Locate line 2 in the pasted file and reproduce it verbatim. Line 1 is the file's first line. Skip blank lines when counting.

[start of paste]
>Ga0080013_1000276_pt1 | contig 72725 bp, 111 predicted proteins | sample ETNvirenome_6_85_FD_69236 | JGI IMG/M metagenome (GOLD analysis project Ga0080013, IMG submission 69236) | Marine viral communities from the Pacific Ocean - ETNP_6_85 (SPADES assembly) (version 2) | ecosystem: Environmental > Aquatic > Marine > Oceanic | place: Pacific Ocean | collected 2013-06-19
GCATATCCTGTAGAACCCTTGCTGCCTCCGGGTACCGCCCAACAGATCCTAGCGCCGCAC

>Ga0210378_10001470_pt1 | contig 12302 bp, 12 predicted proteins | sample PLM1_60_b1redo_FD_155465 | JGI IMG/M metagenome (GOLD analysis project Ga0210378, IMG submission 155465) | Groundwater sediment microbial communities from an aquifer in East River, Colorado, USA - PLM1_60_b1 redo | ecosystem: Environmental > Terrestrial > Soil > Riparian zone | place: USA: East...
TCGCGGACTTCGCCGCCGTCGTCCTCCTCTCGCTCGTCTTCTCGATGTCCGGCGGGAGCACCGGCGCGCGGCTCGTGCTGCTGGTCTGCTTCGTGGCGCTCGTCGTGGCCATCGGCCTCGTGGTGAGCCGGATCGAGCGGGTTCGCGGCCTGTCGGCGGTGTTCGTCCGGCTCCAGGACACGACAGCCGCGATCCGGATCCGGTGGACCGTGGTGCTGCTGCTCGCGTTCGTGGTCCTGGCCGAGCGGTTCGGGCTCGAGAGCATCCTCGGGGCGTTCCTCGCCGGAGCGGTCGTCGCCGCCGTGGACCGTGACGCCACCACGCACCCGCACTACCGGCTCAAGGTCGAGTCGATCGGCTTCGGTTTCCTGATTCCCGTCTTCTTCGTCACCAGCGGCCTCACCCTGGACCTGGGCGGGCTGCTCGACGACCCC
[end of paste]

GCATATCCTGTAGAACCCTTGCTGCCTCCGGGTACCGCCCAACAGATCCTAGCGCCGCAC